It’s apparently only a matter of time before director Paul Verhoeven’s entire filmography (not to mention, every cult sci-fi title from the 1980s and ’90s) gets rebooted for the 21st century.

Case in point: besides there being new cinematic versions of both RoboCop and Total Recall, yet another cinematic sci-fi series that originated with a film by Verhoeven is getting rebooted – namely Starship Troopers, which tells the tale of a futuristic war between humankind and a race of deadly, giant, insect extraterrestrials.

The Starship Troopers property began as a novel written by Robert A. Heinlein, published in 1959. Verhoeven’s 1997 film is a pretty loose adaptation that cost over $100 million to produce, and initially divided critics over both its quality and what sort of narrative it was aiming to be (a militaristic sci-fi satire? An action flick that glorified fascism? A silly gore-filled bit of popcorn fluff?). It subsequently earned a cult following and inspired a couple of direct-to-DVD sequels, along with a TV series and video game spinoffs – not to mention,  it featured a memorably hammy supporting turn by Neil Patrick Harris, prior to his career resurgence as an adult actor.

Moving on…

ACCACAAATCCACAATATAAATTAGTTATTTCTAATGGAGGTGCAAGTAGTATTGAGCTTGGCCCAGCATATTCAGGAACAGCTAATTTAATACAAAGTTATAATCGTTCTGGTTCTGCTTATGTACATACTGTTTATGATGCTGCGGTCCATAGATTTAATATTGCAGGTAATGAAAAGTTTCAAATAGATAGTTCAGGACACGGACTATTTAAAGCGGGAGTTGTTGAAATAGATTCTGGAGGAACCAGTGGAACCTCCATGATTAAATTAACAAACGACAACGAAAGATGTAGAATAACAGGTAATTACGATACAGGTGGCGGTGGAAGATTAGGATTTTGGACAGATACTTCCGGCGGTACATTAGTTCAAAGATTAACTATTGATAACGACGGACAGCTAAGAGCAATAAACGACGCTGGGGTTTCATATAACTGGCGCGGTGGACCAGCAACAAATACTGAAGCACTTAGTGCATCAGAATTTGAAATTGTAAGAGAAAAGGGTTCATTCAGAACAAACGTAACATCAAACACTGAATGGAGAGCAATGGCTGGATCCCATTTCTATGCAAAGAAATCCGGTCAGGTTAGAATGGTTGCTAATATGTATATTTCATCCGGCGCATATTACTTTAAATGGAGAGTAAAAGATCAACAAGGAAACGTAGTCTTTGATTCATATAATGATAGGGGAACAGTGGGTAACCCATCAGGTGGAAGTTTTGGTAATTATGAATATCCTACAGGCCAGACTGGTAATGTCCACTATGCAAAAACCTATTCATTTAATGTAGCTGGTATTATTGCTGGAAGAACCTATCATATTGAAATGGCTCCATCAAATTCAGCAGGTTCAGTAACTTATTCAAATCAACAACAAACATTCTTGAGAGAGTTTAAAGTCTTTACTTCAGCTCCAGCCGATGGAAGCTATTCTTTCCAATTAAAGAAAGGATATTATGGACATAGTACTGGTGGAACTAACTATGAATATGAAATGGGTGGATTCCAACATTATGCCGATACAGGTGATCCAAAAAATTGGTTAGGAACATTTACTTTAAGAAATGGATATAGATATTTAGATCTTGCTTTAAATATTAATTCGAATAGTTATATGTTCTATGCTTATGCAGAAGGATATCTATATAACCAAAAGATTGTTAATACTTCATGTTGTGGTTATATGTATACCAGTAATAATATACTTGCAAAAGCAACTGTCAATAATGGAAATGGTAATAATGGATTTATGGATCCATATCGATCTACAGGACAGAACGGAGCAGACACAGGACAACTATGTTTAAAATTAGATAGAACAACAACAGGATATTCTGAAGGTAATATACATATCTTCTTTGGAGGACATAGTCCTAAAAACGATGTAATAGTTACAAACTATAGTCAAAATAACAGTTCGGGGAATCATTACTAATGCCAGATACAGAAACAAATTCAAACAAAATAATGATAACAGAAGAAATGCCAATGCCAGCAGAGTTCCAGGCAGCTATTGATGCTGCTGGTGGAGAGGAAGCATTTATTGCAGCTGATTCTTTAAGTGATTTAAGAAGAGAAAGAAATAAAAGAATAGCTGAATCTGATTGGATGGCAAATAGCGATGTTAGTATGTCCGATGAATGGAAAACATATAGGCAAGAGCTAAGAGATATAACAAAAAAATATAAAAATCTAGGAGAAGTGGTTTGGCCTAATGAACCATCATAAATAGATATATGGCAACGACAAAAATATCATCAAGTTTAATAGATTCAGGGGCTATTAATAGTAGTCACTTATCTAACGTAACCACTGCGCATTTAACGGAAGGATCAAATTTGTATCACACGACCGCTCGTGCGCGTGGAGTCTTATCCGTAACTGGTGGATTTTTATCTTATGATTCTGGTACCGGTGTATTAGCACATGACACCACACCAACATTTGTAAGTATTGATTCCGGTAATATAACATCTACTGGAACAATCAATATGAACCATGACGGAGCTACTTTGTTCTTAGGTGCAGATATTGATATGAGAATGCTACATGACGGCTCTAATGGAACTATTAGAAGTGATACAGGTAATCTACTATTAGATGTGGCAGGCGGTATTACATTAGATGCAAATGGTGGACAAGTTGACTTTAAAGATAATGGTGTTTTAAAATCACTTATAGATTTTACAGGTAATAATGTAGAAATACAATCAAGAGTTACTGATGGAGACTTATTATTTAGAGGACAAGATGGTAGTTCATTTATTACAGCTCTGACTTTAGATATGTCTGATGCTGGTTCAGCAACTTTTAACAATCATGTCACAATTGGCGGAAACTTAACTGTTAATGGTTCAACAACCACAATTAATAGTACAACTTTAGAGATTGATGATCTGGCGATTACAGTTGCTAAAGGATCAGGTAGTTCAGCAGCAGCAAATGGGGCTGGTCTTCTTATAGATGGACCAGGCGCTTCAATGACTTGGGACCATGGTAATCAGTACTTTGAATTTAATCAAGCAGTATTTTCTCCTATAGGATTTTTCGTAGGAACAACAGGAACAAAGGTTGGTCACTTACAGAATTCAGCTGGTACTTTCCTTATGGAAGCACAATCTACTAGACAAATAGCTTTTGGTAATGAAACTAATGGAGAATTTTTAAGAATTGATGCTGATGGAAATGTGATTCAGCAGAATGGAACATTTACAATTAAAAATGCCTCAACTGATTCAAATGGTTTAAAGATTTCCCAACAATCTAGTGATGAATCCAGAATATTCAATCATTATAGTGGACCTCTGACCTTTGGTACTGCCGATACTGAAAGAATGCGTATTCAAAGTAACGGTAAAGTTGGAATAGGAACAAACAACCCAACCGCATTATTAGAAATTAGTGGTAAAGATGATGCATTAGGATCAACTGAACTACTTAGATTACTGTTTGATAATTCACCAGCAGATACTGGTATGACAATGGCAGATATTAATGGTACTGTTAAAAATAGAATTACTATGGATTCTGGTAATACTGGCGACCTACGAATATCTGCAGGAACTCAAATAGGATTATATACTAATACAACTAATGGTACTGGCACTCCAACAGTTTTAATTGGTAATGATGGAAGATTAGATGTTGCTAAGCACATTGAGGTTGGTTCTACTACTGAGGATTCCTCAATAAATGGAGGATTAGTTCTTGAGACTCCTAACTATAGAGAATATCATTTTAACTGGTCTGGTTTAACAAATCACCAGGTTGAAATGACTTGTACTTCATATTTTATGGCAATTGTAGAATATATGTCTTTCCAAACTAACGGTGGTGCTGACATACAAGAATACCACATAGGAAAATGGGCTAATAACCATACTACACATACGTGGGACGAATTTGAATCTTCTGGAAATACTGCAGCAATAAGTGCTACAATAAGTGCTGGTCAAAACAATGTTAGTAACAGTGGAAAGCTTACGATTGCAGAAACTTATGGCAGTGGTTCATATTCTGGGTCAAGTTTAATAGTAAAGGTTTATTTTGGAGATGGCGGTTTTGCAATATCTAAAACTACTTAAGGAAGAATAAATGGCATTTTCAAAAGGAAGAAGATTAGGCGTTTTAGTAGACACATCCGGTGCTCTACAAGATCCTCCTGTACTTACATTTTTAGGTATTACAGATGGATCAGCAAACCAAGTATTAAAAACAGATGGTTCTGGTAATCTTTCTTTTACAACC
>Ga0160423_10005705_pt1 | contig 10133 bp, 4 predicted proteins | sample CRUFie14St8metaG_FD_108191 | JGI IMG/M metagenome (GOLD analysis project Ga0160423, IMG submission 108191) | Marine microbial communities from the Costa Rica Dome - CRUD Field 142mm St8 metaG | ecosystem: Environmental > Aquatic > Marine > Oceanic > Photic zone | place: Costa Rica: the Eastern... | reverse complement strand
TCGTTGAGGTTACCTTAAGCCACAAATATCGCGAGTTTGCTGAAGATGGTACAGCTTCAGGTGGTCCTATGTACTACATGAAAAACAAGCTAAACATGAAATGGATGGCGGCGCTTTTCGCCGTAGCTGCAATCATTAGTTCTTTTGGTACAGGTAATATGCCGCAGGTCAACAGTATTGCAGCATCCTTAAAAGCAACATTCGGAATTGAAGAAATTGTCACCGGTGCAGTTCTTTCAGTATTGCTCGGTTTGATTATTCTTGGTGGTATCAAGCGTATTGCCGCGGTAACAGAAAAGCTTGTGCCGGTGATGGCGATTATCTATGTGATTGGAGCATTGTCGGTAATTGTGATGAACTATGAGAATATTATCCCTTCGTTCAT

Vulture says that producer Neal H. Moritz (who is also behind the new Total Recall) has recruited writing duo Ashley Edward Miller and Zack Stentz to script a reboot of the Starship Troopers franchise. Miller and Stentz have previously worked on the screenplays for comic book flicks like Thor and X-Men: First Class, along with TV shows such as Terminator: The Sarah Connor Chronicles, Andromeda, and Fringe.

Those scribes’ collective resume also includes the 2003 Frankie Muniz-Hiliary Duff (failed) franchise starter, Agent Cody Banks – but, hey, nobody’s perfect.

A new 'Starship Troopers' movie is on the way.

Chances are good that (like just about every other reboot out there) the new Starship Troopers movie will be sold as grittier and more grounded in tone than its cinematic predecessor. However, similar to the Total Recall and Logan’s Run “updates”, this project could be designed as a more loyal interpretation of Heinlein’s original source material – rather than a strict remake of Verhoeven’s movie (check out the Wikipedia page for a quick rundown of some of the major differences between the Starship Troopers book/film).

Once again, it goes without saying that a Starship Troopers reboot is not really what you would call “necessary” and that there will be plenty of negativity directed towards this project from the get-go, based solely on the principle of the matter (ie., general dislike for Hollywood’s current love affair with remakes/reboots).

All that said: if this specific reboot does indeed end up coming to fruition, then at least there’s some genuinely solid writing talent working on it. That’s better than nothing, right?

We will keep you posted on the status of the Starship Troopers reboot as the story develops.

Source: Vulture